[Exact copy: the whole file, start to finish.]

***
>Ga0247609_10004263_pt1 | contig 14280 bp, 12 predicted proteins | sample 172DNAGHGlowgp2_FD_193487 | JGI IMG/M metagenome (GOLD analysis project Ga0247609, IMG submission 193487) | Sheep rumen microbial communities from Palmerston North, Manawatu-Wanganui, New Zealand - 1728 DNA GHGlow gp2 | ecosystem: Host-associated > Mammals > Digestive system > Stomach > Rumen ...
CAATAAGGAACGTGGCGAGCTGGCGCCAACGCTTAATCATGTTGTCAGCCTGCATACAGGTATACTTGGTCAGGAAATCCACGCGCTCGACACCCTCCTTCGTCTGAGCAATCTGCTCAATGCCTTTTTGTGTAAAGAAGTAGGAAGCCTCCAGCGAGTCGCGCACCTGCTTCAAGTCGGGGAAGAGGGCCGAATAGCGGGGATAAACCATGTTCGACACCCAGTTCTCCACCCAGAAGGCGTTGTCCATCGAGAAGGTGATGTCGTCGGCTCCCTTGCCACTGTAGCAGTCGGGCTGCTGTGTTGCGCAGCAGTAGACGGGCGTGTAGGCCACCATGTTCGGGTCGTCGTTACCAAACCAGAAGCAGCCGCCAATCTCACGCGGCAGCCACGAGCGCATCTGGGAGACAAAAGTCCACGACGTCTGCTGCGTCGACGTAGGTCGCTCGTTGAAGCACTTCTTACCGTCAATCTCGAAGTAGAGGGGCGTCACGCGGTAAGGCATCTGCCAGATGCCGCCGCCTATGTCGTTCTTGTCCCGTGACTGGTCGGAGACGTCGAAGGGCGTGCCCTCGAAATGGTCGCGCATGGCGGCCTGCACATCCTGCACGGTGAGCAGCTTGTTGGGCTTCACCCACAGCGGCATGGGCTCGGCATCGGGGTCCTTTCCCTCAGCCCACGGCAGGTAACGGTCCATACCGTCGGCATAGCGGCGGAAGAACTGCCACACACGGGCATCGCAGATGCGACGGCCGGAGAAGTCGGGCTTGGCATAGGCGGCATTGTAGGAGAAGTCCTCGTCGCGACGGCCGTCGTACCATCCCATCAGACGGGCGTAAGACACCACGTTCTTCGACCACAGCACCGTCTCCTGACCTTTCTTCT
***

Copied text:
>Ga0247609_10004263_pt1 | contig 14280 bp, 12 predicted proteins | sample 172DNAGHGlowgp2_FD_193487 | JGI IMG/M metagenome (GOLD analysis project Ga0247609, IMG submission 193487) | Sheep rumen microbial communities from Palmerston North, Manawatu-Wanganui, New Zealand - 1728 DNA GHGlow gp2 | ecosystem: Host-associated > Mammals > Digestive system > Stomach > Rumen ...
CAATAAGGAACGTGGCGAGCTGGCGCCAACGCTTAATCATGTTGTCAGCCTGCATACAGGTATACTTGGTCAGGAAATCCACGCGCTCGACACCCTCCTTCGTCTGAGCAATCTGCTCAATGCCTTTTTGTGTAAAGAAGTAGGAAGCCTCCAGCGAGTCGCGCACCTGCTTCAAGTCGGGGAAGAGGGCCGAATAGCGGGGATAAACCATGTTCGACACCCAGTTCTCCACCCAGAAGGCGTTGTCCATCGAGAAGGTGATGTCGTCGGCTCCCTTGCCACTGTAGCAGTCGGGCTGCTGTGTTGCGCAGCAGTAGACGGGCGTGTAGGCCACCATGTTCGGGTCGTCGTTACCAAACCAGAAGCAGCCGCCAATCTCACGCGGCAGCCACGAGCGCATCTGGGAGACAAAAGTCCACGACGTCTGCTGCGTCGACGTAGGTCGCTCGTTGAAGCACTTCTTACCGTCAATCTCGAAGTAGAGGGGCGTCACGCGGTAAGGCATCTGCCAGATGCCGCCGCCTATGTCGTTCTTGTCCCGTGACTGGTCGGAGACGTCGAAGGGCGTGCCCTCGAAATGGTCGCGCATGGCGGCCTGCACATCCTGCACGGTGAGCAGCTTGTTGGGCTTCACCCACAGCGGCATGGGCTCGGCATCGGGGTCCTTTCCCTCAGCCCACGGCAGGTAACGGTCCATACCGTCGGCATAGCGGCGGAAGAACTGCCACACACGGGCATCGCAGATGCGACGGCCGGAGAAGTCGGGCTTGGCATAGGCGGCATTGTAGGAGAAGTCCTCGTCGCGACGGCCGTCGTACCATCCCATCAGACGGGCGTAAGACACCACGTTCTTCGACCACAGCACCGTCTCCTGACCTTTCTTCT